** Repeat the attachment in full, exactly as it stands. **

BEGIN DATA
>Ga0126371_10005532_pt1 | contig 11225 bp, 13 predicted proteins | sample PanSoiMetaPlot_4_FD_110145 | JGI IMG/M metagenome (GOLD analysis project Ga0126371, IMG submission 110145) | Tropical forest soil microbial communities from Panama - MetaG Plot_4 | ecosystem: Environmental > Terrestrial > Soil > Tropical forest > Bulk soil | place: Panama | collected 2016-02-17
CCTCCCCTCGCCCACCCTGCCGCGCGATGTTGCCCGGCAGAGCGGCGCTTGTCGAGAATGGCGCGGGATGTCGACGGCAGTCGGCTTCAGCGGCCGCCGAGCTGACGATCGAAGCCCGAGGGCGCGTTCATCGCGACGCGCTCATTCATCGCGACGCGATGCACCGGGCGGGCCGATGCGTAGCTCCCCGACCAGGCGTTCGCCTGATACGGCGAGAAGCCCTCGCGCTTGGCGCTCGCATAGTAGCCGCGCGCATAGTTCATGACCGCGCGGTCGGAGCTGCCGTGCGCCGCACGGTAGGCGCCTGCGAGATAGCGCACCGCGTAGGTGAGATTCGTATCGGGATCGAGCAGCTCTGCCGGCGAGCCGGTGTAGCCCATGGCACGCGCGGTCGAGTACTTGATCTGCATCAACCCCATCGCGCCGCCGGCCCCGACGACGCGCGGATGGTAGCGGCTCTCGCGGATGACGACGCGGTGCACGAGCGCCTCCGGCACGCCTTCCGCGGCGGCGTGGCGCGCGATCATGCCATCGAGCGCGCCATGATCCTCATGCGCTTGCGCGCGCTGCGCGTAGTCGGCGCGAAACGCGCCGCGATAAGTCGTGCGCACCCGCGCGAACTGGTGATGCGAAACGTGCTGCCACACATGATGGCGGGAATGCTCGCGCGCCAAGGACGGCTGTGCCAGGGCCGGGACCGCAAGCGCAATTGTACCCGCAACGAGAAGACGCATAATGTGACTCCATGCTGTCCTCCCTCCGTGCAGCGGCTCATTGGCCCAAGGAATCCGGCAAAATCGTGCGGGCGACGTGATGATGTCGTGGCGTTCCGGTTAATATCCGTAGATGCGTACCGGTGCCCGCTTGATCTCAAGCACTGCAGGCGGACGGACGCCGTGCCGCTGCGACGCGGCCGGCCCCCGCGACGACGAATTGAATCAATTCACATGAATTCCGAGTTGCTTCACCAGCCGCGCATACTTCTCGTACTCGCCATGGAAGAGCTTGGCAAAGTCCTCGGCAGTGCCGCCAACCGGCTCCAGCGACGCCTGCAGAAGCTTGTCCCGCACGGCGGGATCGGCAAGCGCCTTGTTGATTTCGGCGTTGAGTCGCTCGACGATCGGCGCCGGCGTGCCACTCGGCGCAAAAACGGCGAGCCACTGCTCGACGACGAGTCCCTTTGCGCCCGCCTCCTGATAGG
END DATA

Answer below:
>Ga0126371_10005532_pt1 | contig 11225 bp, 13 predicted proteins | sample PanSoiMetaPlot_4_FD_110145 | JGI IMG/M metagenome (GOLD analysis project Ga0126371, IMG submission 110145) | Tropical forest soil microbial communities from Panama - MetaG Plot_4 | ecosystem: Environmental > Terrestrial > Soil > Tropical forest > Bulk soil | place: Panama | collected 2016-02-17
CCTCCCCTCGCCCACCCTGCCGCGCGATGTTGCCCGGCAGAGCGGCGCTTGTCGAGAATGGCGCGGGATGTCGACGGCAGTCGGCTTCAGCGGCCGCCGAGCTGACGATCGAAGCCCGAGGGCGCGTTCATCGCGACGCGCTCATTCATCGCGACGCGATGCACCGGGCGGGCCGATGCGTAGCTCCCCGACCAGGCGTTCGCCTGATACGGCGAGAAGCCCTCGCGCTTGGCGCTCGCATAGTAGCCGCGCGCATAGTTCATGACCGCGCGGTCGGAGCTGCCGTGCGCCGCACGGTAGGCGCCTGCGAGATAGCGCACCGCGTAGGTGAGATTCGTATCGGGATCGAGCAGCTCTGCCGGCGAGCCGGTGTAGCCCATGGCACGCGCGGTCGAGTACTTGATCTGCATCAACCCCATCGCGCCGCCGGCCCCGACGACGCGCGGATGGTAGCGGCTCTCGCGGATGACGACGCGGTGCACGAGCGCCTCCGGCACGCCTTCCGCGGCGGCGTGGCGCGCGATCATGCCATCGAGCGCGCCATGATCCTCATGCGCTTGCGCGCGCTGCGCGTAGTCGGCGCGAAACGCGCCGCGATAAGTCGTGCGCACCCGCGCGAACTGGTGATGCGAAACGTGCTGCCACACATGATGGCGGGAATGCTCGCGCGCCAAGGACGGCTGTGCCAGGGCCGGGACCGCAAGCGCAATTGTACCCGCAACGAGAAGACGCATAATGTGACTCCATGCTGTCCTCCCTCCGTGCAGCGGCTCATTGGCCCAAGGAATCCGGCAAAATCGTGCGGGCGACGTGATGATGTCGTGGCGTTCCGGTTAATATCCGTAGATGCGTACCGGTGCCCGCTTGATCTCAAGCACTGCAGGCGGACGGACGCCGTGCCGCTGCGACGCGGCCGGCCCCCGCGACGACGAATTGAATCAATTCACATGAATTCCGAGTTGCTTCACCAGCCGCGCATACTTCTCGTACTCGCCATGGAAGAGCTTGGCAAAGTCCTCGGCAGTGCCGCCAACCGGCTCCAGCGACGCCTGCAGAAGCTTGTCCCGCACGGCGGGATCGGCAAGCGCCTTGTTGATTTCGGCGTTGAGTCGCTCGACGATCGGCGCCGGCGTGCCACTCGGCGCAAAAACGGCGAGCCACTGCTCGACGACGAGTCCCTTTGCGCCCGCCTCCTGATAGG